HELENA — Montana lawmakers argued Tuesday over what type of testimony should be allowed, as they held a hearing on a bill seeking to block sanctuary cities in the state.
The House Judiciary Committee heard testimony on House Bill 200, sponsored by Republican Rep. Ken Holmlund of Miles City.
The bill would prohibit state and local governments from putting in “sanctuary policies,” which means a general policy of refusing to provide another government with information about someone’s immigration status or refusing to comply with federal requests to detain someone for possible immigration violations.
Governments that enacted sanctuary policies would be subject to a $10,000 fine every five days they were out of compliance, and they would be unable to receive certain state grants or support for infrastructure projects.
Holmlund acknowledged there are currently no sanctuary cities in Montana, but said HB 200 is a proactive attempt to discourage them.
“Basically what we’re saying is, in the state of Montana, we do not want sanctuary cities,” he said.
Supporters of HB 200 raised concerns that not enforcing any law, including immigration laws, would lead to additional crime.
Opponents questioned the need for the bill and said it would create an added burden for local law enforcement.
During the testimony, two opponents of HB 200 began to refer to the issue of race – one saying specifically that the bill was based on racism.
Committee chair Rep. Barry Usher, a Republican from Billings, asked both to avoid that topic, saying immigration status, not race, was at issue.
“We’re not going down the rabbit hole of racism,” he said. “This bill is not about racism; this is about legal or illegal immigration.”
Democrats on the committee then objected, arguing the proponents of the bill had made similar statements and had been allowed to continue.
They particularly pointed to one supporter who said he had seen an immigrant neighborhood decline when people from Mexico moved in.
Rep. Derek Skees, a Republican from Kalispell, argued the testimony connecting HB 200 to racism shouldn’t be allowed because it was specifically assigning a motive.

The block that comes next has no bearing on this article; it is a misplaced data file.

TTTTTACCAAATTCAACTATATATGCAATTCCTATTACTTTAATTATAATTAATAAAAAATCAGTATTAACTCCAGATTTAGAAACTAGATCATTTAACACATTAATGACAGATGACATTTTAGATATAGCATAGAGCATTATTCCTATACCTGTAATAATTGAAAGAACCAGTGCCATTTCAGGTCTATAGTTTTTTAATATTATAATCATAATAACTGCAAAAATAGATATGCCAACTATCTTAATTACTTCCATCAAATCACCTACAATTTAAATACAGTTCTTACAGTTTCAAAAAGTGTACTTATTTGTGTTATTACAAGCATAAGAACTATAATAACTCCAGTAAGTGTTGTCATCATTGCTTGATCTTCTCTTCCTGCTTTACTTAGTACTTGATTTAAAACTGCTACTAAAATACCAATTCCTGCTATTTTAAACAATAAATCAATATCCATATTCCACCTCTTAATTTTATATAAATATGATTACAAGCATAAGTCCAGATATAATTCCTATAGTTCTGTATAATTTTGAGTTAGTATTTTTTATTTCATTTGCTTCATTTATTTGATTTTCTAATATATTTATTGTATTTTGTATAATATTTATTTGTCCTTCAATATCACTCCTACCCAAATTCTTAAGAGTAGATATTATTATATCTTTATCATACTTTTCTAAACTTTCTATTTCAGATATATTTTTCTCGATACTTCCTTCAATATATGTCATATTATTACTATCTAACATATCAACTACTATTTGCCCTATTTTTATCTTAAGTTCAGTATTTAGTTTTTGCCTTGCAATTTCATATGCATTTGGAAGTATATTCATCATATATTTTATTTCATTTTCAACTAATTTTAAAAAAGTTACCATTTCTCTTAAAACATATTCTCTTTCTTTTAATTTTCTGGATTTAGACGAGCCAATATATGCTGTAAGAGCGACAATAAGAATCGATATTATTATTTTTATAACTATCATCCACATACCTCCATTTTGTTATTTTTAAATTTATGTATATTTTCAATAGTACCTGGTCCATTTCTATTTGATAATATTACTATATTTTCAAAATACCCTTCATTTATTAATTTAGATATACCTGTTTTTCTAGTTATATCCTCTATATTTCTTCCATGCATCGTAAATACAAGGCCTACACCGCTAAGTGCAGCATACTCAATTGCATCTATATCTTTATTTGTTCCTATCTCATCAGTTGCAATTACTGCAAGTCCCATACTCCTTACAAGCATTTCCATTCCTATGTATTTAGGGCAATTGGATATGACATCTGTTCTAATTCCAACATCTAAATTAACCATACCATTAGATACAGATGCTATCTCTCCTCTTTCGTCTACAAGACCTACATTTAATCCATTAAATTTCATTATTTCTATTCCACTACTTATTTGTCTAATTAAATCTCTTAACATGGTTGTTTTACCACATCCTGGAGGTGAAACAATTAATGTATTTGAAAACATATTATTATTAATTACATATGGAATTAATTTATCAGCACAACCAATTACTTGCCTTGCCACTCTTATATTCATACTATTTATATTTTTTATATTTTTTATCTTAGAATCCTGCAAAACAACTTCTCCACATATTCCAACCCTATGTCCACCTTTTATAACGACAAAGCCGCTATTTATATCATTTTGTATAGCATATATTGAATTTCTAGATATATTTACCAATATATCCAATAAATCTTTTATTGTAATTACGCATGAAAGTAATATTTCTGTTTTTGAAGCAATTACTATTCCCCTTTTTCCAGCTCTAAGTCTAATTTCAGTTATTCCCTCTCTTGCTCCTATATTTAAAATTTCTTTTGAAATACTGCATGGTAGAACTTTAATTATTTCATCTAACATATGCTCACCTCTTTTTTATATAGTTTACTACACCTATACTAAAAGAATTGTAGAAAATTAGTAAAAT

“To subject us in the committee to something that’s off the bill – which is a violation of the rules – and second, to go down a road of supposition of what she thinks this bill was brought for, I still stick to my objection,” he said. “I don’t think this is part of this committee.”
But Democratic Rep. Laurie Bishop of Livingston said she disagreed with the chair’s decision.
”We have heard testimony in this committee from others that have made suppositions about the opposition, and made pretty broad statements that had no basis of fact and were not rooted in the legislation that was being brought,” she said. “So if that’s the criteria that you’re going to apply, it needs to be applied on all sides, consistently.”
The hearing continued, with Usher asking those speaking to continue to keep race out of their testimony.
HB 200 is very similar to another bill Holmlund sponsored in the 2019 legislative session, which passed both houses but was vetoed by then-Gov. Steve Bullock.
Holmlund noted that a Montana Supreme Court decision last year said state law does not give state or local law enforcement the authority to hold someone based on a federal immigration detainer request.
He said House Bill 223, sponsored by Republican Rep. Bill Mercer of Billings, would provide that authority. That bill will be heard in the House Judiciary Committee on Wednesday.